Consumers should not be able to pursue lawsuits for "technical violations" of federal and state privacy laws, a coalition of magazine publishers and other media companies argues in Supreme Court papers.
The media companies are asking the Supreme Court to dismiss a lawsuit alleging that Spokeo displayed incorrect information about Virginia resident Thomas Robins -- including that he was in his 50s, married with children, and employed in a professional or technical field. Robins alleged at the time that he was seeking a job, and that the errors potentially could affect his search.
He's suing Spokeo for allegedly violating the Fair Credit Reporting Act, which requires credit reporting agencies to ensure the accuracy of background reports used for employment, housing and credit.
Spokeo argues that Robins shouldn't be able to sue in federal court unless he can show that he suffered a tangible injury.
The magazine publishers and other media companies -- including Time Inc., Rodale, A&E Television, Meredith Corporation, Advance Publications and National Public Radio -- are siding with Spokeo. They argue in a friend-of-the-court brief that consumers in class-action cases "have leveraged alleged technical violations of federal and state privacy acts and the availability of statutory damages to coerce huge settlements under the threat of enormous potential statutory awards."
"Media companies have been the targets of a surprisingly large number of such suits by uninjured plaintiffs," Time Inc., NPR and the others write.
While media companies do not appear to have faced lawsuits for violating the Fair Credit Reporting Act, some have been sued for violating other laws -- including the 1988 Video Privacy Protection Act (which prohibits disclosure of personally identifiable information about consumers who rent video) and the Telephone Consumer Protection Act (which prohibits companies from using robocallers to send text messages to people's cell phones).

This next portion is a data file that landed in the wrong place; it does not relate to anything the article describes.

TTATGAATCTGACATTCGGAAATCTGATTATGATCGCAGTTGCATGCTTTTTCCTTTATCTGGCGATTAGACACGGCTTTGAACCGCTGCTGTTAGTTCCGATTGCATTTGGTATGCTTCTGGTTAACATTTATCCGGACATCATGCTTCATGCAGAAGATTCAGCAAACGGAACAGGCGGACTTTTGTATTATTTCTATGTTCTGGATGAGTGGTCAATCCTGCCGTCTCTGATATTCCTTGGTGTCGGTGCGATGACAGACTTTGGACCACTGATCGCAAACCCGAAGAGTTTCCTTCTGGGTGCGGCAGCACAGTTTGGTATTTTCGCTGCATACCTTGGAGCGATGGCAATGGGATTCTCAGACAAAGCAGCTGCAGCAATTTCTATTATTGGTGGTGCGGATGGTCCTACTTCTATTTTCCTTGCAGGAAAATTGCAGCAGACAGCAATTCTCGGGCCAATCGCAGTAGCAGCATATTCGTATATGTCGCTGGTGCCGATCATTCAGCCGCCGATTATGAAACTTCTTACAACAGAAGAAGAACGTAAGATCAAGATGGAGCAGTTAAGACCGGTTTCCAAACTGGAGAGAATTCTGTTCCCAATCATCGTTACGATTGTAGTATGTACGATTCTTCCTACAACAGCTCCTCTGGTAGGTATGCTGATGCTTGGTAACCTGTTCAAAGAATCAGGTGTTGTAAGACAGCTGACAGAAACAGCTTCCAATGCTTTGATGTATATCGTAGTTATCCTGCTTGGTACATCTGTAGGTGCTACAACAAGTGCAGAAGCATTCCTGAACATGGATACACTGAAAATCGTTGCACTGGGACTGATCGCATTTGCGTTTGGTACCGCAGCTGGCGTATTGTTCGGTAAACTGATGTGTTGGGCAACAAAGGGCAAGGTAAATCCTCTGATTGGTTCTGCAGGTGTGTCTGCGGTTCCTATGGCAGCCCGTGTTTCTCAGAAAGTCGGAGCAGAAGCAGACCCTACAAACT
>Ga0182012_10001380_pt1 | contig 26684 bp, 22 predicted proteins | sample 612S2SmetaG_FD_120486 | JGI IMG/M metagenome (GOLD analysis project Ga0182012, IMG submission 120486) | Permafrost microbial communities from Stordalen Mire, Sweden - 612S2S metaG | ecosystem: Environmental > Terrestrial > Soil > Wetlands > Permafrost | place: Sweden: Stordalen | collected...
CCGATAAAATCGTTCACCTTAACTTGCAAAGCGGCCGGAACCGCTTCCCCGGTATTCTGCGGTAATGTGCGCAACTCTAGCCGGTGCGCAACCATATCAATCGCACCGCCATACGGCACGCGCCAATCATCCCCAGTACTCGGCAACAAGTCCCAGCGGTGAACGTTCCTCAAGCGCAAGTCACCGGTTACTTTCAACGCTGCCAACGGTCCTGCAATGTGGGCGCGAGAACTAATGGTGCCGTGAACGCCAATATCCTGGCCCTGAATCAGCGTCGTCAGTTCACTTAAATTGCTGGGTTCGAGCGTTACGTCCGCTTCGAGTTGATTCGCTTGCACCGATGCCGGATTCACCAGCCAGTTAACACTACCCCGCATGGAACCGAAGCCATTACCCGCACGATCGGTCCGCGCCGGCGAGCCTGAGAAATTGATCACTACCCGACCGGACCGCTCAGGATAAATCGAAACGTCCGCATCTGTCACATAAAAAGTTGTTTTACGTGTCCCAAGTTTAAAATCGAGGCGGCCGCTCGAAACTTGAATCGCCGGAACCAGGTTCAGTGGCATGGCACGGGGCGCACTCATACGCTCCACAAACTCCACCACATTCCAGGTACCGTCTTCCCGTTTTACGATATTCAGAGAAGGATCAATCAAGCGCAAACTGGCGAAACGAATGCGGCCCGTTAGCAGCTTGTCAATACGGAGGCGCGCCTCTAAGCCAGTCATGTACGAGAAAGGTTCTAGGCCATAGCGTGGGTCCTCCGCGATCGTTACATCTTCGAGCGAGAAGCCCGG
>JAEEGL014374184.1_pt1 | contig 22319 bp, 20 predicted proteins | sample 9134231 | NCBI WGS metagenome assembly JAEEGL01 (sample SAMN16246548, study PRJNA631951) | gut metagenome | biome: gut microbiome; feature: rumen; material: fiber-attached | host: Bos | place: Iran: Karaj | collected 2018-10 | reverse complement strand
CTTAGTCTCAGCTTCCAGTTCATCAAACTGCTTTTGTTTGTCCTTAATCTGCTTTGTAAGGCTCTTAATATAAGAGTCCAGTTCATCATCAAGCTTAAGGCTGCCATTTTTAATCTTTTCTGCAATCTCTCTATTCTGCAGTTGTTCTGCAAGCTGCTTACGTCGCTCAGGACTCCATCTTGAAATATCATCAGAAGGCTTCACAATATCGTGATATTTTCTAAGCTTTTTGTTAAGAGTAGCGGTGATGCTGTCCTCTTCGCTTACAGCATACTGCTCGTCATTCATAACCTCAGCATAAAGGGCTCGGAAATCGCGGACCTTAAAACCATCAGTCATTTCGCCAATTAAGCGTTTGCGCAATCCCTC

Time Inc. and the other companies say that those laws, which predate the modern Internet era, "have been extended to online activities and used as the basis for numerous class action suits, often turning statutes drafted in an analog world into something of a digital media quagmire," the companies write.
They add that a ruling against Spokeo could lead news companies to engage in "self-censorship" by curbing their use of digital platforms. For example, they write, the threat of litigation alleging violations of video privacy laws "may cause media companies to reevaluate the distribution of content through video -- despite the fact that growing numbers of Americans rely on the Internet to get their news and entertainment."
The media companies aren't the only ones siding with Spokeo. The U.S. Chamber of Commerce also weighed in on Spokeo's behalf, as did tech companies and other trade groups.
Robins is expected to submit his written arguments to the Supreme Court later this month.